Almost 44 years ago to the day, World number one Billie Jean King took on former Wimbledon champ Bobby Riggs in an electrifying tennis match billed the BATTLE OF THE SEXES. With more than 30,000 fans cheering at the Houston Astrodome and millions more at home, the BATTLE OF THE SEXES became the most-watched televised sports event of all time.
In 1973, the earnings gap was the largest ever recorded, since the Census Bureau began tracking in 1960. Men’s tennis champions were paid eight times more than women. The industry believed male athletes were faster, stronger, more competitive and more exciting to follow; however, for this match, the prize was the same amount for each competitor — a big win for gender equality.
The BATTLE OF THE SEXES film narrative, based on the true story, extends far beyond tennis and even the spectacular showdown between King and Riggs. More important than its outcome is the ripple affect the event caused — the attitudes and policies that changed not only in the sport, but also across the world.
The film centers around King (Emma Stone) and a small team of women’s tennis pros, who take a stand against discrimination, boycott the Pacific Northwest open and start their own tour with $1 contracts. On the road, the “Original Nine” continue to fight the establishment for equal pay, while King struggles to come to terms with her own sexuality.
Riggs (Steve Carell), a retired multi-title holder with a gambling addiction, sees the women’s movement as an opportunity to hustle his way back into the sport. He challenges King to a match — “male chauvinist pig vs. hairy-legged feminist” — with a $35,000 payout, but she doesn’t take the bait. Instead, he convinces Margaret “the Arm” Court to play, resulting in an epic beat down deemed the “Mother’s Day Massacre.”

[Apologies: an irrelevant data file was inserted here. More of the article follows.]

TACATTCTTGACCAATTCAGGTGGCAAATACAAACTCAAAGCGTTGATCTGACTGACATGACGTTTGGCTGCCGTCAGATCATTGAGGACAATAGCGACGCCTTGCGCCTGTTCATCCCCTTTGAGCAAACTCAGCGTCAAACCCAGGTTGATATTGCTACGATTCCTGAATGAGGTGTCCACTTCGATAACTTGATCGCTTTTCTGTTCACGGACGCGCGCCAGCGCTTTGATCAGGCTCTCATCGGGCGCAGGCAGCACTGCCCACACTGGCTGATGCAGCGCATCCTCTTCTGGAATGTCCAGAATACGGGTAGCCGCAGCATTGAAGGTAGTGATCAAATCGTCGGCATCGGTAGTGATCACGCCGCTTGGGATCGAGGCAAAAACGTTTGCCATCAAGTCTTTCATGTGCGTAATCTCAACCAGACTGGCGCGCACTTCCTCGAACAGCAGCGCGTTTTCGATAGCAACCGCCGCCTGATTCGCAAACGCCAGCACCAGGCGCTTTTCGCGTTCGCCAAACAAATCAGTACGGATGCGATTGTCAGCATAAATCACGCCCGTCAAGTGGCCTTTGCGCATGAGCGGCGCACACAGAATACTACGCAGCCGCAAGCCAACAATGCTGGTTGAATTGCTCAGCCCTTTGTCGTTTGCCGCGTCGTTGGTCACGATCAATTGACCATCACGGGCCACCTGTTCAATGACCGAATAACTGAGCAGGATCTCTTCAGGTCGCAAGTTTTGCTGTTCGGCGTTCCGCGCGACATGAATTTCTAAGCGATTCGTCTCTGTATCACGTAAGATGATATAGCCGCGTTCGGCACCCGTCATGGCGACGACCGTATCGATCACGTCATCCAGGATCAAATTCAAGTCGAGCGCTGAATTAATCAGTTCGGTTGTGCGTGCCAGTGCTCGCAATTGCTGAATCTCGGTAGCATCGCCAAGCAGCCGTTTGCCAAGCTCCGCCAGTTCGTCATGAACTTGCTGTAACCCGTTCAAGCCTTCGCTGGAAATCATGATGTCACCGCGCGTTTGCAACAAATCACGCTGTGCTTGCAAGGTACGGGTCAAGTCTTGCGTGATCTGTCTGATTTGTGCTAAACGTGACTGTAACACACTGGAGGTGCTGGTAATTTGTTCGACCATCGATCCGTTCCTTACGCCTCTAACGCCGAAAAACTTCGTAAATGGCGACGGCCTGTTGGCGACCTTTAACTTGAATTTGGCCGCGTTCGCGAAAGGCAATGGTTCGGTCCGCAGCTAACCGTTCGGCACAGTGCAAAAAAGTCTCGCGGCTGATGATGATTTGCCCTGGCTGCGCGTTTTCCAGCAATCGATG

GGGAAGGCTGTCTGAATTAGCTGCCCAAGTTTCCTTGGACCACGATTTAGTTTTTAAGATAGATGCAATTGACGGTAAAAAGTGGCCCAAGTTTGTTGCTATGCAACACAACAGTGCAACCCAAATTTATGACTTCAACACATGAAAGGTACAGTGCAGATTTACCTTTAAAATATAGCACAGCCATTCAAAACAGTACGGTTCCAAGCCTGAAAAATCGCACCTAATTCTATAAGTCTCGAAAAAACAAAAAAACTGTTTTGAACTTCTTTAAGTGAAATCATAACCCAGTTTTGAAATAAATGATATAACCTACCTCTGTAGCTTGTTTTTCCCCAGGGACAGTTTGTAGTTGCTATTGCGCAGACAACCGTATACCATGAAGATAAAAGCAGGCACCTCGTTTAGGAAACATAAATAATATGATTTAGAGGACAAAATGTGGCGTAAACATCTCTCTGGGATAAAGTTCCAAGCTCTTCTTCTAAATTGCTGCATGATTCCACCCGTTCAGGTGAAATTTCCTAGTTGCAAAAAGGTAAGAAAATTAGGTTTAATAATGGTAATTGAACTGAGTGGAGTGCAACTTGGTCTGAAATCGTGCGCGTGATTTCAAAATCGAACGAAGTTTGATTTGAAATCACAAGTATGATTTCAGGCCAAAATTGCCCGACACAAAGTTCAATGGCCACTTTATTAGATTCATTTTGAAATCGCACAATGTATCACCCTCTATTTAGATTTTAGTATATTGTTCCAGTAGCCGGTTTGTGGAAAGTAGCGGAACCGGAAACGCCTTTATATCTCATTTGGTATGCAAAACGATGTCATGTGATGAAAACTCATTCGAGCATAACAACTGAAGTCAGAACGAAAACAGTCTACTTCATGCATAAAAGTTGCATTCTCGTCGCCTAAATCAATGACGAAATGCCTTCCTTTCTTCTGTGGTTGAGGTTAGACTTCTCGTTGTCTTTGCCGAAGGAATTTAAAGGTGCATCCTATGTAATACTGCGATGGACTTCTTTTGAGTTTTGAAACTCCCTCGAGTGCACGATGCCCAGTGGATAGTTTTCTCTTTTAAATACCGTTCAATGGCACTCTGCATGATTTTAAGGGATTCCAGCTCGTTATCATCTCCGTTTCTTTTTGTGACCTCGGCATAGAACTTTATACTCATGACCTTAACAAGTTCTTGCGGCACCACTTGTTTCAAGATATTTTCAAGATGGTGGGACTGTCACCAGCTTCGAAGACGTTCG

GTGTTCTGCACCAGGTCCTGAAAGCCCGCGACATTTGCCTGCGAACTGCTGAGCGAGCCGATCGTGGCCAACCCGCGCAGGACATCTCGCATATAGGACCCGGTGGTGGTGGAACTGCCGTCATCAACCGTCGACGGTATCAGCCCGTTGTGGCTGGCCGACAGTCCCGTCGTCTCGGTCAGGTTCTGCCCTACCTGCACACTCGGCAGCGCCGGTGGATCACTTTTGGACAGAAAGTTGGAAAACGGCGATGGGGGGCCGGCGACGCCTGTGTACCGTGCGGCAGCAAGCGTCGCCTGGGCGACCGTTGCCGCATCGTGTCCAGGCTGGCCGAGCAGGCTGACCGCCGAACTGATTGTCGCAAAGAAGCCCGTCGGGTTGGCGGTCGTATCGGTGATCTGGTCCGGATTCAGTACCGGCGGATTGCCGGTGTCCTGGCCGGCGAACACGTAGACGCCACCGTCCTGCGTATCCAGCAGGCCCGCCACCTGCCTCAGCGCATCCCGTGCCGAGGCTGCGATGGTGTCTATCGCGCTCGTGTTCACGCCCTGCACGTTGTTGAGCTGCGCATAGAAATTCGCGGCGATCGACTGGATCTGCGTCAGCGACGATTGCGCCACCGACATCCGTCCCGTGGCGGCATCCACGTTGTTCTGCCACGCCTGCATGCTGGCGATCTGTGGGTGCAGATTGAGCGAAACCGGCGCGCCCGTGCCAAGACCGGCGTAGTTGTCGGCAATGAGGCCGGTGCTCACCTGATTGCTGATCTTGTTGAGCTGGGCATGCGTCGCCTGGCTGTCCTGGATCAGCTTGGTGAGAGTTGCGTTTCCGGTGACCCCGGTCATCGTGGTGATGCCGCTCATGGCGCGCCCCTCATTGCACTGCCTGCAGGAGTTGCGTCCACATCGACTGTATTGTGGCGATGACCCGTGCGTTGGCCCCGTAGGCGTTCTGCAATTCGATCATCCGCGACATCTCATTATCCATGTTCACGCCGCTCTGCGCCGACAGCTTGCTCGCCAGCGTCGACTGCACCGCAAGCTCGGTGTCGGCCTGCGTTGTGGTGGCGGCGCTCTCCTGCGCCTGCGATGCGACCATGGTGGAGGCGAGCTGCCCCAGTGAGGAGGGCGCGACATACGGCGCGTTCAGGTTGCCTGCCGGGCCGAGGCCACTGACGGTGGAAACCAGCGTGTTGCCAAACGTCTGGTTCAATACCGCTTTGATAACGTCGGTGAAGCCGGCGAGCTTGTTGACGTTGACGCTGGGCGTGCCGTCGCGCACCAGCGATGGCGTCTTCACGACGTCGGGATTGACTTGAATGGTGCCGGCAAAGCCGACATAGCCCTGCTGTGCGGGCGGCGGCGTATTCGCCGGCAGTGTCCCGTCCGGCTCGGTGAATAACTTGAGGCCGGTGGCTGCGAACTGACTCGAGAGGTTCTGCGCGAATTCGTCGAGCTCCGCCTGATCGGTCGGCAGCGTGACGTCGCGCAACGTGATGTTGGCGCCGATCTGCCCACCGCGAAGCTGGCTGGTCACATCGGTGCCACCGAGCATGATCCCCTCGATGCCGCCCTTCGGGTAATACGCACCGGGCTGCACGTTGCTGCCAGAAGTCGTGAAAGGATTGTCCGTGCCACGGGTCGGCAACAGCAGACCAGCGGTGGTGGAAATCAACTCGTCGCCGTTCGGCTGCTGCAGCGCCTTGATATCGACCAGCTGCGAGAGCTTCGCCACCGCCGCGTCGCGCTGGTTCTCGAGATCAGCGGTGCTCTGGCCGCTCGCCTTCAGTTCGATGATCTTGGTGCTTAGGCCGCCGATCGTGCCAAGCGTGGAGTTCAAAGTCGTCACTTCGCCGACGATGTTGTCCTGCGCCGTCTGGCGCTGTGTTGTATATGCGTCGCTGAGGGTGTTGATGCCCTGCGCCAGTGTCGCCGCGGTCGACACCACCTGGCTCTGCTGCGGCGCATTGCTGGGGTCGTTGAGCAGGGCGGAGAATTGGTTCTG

This loss only fuels Riggs’ sexist fire and the popular opinion that athletic leagues should be kept separate, and women athletes should be paid less.
King knows what’s at stake is greater than the game. She agrees to play Riggs, and he takes every cheap shot he can against her (and women in general) in the media. Up to and even during the match, Riggs treats the battle as a show, participating in ridiculous promos and sponsorships and partying poolside instead of training.
While his off-the-wall antics provide a few laughs, the story is emotional from beginning to end. Emma Stone serves up an outstanding performance as King, blending subtle warmth with fierce competitiveness. You’ll love to hate Steve Carell, who magnifies Riggs’ chauvinistic personality — at least, while he’s on the court and in front of the cameras. Privately, Riggs is surprisingly soft, and Carell strikes that balance with sincerity.
Whether you’re a fan of tennis, history or the film’s A-list cast, you’ll applaud BATTLE OF THE SEXES at AMC. Get your tickets for September 22 online or at a theatre near you.
BATTLE OF THE SEXES grabbed attention and headlines at the 2017 Toronto International Film Festival (TIFF). Check out the photos and other highlights in our TIFF recap. The film also made our 15 Must-See Movies Coming This Fall list.